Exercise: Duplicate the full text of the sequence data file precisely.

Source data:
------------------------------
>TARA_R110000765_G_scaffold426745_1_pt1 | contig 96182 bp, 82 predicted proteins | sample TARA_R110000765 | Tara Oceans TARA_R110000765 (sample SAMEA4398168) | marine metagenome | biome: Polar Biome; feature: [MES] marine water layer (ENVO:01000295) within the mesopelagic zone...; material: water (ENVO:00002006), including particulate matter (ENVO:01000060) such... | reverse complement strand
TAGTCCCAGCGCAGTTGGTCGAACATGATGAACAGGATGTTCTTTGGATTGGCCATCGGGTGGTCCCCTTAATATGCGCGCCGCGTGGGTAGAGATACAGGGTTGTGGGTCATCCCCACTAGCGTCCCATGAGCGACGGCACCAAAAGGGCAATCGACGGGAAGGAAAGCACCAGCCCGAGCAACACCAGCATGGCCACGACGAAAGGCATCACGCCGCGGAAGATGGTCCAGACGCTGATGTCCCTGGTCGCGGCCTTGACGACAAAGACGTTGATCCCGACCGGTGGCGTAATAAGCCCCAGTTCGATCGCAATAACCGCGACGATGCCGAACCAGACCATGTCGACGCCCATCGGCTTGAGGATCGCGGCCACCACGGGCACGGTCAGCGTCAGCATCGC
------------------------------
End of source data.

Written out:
>TARA_R110000765_G_scaffold426745_1_pt1 | contig 96182 bp, 82 predicted proteins | sample TARA_R110000765 | Tara Oceans TARA_R110000765 (sample SAMEA4398168) | marine metagenome | biome: Polar Biome; feature: [MES] marine water layer (ENVO:01000295) within the mesopelagic zone...; material: water (ENVO:00002006), including particulate matter (ENVO:01000060) such... | reverse complement strand
TAGTCCCAGCGCAGTTGGTCGAACATGATGAACAGGATGTTCTTTGGATTGGCCATCGGGTGGTCCCCTTAATATGCGCGCCGCGTGGGTAGAGATACAGGGTTGTGGGTCATCCCCACTAGCGTCCCATGAGCGACGGCACCAAAAGGGCAATCGACGGGAAGGAAAGCACCAGCCCGAGCAACACCAGCATGGCCACGACGAAAGGCATCACGCCGCGGAAGATGGTCCAGACGCTGATGTCCCTGGTCGCGGCCTTGACGACAAAGACGTTGATCCCGACCGGTGGCGTAATAAGCCCCAGTTCGATCGCAATAACCGCGACGATGCCGAACCAGACCATGTCGACGCCCATCGGCTTGAGGATCGCGGCCACCACGGGCACGGTCAGCGTCAGCATCGC